You can also incentivize sharing by asking attendees to use your hashtag in posts as part of a contest. Hashtags organize conversations, and they can help you track social posts about your event. If you have enough staff, dedicate a member of your team to leveraging social mentions, retweeting or sharing them on your own pages.
If the thought of running your business and launching an experiential marketing campaign sounds like too much for you, hire a marketing firm that can create and promote it for you. Event Marketer magazine offers its 2017 list of the top event agencies, or you can browse through Shopify’s database of marketing experts.
Moving Forward With Experiential Marketing for Retail
The time and effort you put into your experience will be worth it. In addition to being a growing and welcome marketing method, experiential campaigns are a lot of fun. They help you interact with existing and prospective customers and get you out from behind a screen. Think of them as the way to create lasting relationships well beyond the experience.
Article by Stephanie Vozza for Shopify.
Consumers have made it clear magazine ads, TV commercials and billboards alone just don’t work. It turns out the best way to reach consumers in an emotional and engaging way is to create experiences that they actually want to be a part of.
Better Experiences for Consumers and Brands
The goal of experiential marketing is to create lasting impressions on consumers that they want to share with others and that, ultimately, lead to brand loyalty. You’re not advertising a product — you’re letting consumers see and feel what their lives would be like with it. You’re creating an association between your brand and those positive vibes.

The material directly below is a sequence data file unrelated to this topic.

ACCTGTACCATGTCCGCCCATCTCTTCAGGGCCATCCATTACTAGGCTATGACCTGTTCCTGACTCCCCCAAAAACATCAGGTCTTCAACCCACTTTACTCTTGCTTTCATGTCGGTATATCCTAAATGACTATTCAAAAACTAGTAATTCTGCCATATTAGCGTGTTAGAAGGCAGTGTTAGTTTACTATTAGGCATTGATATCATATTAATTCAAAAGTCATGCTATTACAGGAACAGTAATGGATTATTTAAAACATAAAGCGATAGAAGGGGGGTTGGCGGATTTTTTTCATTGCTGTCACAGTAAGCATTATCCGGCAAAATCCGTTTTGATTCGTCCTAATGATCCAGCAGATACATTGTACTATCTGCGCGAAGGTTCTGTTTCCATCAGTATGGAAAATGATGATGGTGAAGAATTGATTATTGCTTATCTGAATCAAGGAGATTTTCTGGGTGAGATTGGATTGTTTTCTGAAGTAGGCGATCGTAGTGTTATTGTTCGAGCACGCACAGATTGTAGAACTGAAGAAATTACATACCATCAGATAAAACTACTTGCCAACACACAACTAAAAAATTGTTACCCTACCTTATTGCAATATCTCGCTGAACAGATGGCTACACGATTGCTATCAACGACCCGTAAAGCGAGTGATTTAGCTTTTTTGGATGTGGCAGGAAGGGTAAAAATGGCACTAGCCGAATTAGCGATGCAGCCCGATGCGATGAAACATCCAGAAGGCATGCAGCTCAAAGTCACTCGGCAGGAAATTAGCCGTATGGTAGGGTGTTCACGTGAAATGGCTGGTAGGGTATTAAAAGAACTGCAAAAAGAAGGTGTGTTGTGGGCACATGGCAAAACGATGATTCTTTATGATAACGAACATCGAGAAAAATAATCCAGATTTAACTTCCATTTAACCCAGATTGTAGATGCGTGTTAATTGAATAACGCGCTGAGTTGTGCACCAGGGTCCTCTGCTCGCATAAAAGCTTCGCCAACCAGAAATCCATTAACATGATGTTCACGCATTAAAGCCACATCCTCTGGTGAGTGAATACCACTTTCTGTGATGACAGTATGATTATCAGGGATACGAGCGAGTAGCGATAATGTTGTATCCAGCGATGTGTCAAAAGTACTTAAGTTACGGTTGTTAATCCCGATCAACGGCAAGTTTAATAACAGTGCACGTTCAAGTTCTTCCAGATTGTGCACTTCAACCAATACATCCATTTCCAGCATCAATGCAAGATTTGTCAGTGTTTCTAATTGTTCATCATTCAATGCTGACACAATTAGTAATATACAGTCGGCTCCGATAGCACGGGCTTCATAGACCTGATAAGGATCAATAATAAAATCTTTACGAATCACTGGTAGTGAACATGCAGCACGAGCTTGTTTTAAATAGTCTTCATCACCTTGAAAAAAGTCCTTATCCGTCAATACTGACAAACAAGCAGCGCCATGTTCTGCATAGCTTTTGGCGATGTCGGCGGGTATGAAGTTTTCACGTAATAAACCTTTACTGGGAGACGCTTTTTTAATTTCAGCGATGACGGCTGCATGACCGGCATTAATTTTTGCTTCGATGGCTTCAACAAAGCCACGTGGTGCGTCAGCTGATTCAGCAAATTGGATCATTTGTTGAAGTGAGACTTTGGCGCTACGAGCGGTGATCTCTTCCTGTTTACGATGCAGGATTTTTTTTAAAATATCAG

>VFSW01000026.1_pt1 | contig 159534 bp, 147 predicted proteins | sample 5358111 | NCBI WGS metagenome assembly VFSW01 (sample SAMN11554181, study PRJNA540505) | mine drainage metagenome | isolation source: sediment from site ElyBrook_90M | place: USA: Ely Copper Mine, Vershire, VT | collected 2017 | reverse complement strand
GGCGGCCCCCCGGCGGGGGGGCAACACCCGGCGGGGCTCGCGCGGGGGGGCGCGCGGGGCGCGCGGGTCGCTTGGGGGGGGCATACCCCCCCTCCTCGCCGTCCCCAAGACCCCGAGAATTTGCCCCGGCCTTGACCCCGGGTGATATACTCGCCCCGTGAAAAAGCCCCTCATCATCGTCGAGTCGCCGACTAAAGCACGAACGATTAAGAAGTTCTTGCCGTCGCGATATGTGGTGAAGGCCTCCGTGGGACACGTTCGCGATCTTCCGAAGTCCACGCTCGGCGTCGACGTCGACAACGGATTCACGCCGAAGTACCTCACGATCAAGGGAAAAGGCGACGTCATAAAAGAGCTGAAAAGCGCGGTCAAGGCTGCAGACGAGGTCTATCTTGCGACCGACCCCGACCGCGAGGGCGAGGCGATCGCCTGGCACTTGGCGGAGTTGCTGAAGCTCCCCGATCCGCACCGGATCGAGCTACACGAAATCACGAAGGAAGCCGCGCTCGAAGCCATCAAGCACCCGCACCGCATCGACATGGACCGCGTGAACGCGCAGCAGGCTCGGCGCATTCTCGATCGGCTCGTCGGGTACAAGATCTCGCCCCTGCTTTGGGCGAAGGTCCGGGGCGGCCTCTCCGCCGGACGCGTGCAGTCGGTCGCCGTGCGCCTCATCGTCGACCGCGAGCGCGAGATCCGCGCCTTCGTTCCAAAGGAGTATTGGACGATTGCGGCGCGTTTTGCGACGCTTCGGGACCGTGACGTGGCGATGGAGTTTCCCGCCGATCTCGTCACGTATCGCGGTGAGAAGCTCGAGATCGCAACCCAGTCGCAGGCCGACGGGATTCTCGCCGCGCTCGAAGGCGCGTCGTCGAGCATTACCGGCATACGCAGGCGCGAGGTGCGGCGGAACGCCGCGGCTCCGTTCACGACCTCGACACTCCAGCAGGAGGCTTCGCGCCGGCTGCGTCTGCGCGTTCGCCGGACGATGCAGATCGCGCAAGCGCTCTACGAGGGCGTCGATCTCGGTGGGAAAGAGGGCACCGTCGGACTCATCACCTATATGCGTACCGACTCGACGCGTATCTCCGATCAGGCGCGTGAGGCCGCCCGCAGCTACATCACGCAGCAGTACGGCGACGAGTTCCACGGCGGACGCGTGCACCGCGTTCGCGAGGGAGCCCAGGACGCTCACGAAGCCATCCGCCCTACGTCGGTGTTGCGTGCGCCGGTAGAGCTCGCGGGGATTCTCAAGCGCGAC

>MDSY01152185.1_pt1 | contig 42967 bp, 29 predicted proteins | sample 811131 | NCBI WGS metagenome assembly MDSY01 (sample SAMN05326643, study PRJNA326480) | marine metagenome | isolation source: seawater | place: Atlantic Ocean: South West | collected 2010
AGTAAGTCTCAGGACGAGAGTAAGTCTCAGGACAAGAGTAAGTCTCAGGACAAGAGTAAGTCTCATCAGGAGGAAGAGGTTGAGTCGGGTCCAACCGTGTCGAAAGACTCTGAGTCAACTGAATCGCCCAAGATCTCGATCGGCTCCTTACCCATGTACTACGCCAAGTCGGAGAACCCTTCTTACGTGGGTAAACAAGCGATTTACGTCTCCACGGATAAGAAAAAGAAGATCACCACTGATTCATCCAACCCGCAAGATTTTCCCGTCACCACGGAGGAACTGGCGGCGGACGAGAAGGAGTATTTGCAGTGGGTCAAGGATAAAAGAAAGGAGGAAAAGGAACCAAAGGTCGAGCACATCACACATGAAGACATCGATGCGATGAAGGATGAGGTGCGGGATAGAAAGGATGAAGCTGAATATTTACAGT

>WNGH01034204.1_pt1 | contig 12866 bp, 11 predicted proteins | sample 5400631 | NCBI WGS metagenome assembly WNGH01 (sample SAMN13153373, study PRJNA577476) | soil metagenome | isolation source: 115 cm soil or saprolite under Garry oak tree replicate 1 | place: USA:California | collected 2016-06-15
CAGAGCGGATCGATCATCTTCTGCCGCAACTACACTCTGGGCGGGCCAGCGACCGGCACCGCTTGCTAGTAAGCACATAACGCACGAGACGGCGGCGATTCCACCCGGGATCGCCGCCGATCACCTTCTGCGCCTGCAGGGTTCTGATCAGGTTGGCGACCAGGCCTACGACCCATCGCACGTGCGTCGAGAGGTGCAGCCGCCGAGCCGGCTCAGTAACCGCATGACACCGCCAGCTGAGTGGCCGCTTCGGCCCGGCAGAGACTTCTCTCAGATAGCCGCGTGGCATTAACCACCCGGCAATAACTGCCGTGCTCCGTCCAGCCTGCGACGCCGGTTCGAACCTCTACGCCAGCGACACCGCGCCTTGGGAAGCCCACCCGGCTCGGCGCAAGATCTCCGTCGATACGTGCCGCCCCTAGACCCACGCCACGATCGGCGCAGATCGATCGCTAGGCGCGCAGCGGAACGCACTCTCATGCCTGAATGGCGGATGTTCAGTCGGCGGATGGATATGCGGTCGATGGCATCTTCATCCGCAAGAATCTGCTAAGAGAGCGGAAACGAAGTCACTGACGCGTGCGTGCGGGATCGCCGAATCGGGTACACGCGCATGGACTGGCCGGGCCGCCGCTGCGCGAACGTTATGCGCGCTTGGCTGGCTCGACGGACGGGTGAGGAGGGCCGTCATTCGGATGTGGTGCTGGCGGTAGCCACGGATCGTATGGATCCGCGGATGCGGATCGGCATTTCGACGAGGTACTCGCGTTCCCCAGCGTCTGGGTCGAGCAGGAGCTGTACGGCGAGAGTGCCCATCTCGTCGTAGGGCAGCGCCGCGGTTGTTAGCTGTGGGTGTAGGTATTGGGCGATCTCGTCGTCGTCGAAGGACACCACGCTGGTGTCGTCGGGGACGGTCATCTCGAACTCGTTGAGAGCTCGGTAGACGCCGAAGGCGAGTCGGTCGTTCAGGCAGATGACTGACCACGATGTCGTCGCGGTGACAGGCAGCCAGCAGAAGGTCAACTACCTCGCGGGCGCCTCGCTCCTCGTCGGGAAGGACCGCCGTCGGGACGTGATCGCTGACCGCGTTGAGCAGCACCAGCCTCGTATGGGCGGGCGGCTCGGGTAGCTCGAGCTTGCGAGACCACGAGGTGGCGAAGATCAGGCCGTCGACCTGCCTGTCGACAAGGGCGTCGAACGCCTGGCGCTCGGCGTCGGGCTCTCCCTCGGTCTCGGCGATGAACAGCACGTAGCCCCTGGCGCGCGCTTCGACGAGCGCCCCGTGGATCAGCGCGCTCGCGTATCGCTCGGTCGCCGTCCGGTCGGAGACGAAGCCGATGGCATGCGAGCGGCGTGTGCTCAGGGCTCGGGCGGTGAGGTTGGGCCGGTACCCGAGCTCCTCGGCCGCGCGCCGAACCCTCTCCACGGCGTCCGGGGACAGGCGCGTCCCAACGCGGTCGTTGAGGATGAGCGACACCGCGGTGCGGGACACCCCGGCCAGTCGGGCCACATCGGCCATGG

Here are three reasons why experiential works:
Lasting Connections With Consumers
Many of the largest brands have already begun building lasting connections with their consumers through experiential marketing, and the best strategies are those that extend beyond shopping. For example, American Express’s AI tennis game at the 2017 U.S. Open let eventgoers enhance their experience while associating American Express with something besides tickets and souvenir purchases.
Guests attend The American Express Fan Experience at the 2017 US Open at USTA Billie Jean King National Tennis Center on August 26, 2017 in New York City. (Photo by Brad Barket/Getty Images for American Express)
Similarly, the NFL uses experiential marketing to make sure ticketholders get their money’s worth in and out of the stadium, especially for big-money events like the Super Bowl. For example, the 2017 Super Bowl in Houston became a city-wide experience, from touchpoints at the stadium to projection shows and Super Bowl-themed decorations at Houston’s Discovery Green Park.
As part of the marketing team responsible for the endeavor, bluemedia helped buildings throughout the city display similar Super Bowl themes. R.J. Orr, executive vice president, notes that “Each asset was designed to keep fans, players, guests of the NFL, and even Houston’s own residents excited about the game ahead.” For consumers, it was an experience that began before the event and lasted long afterward.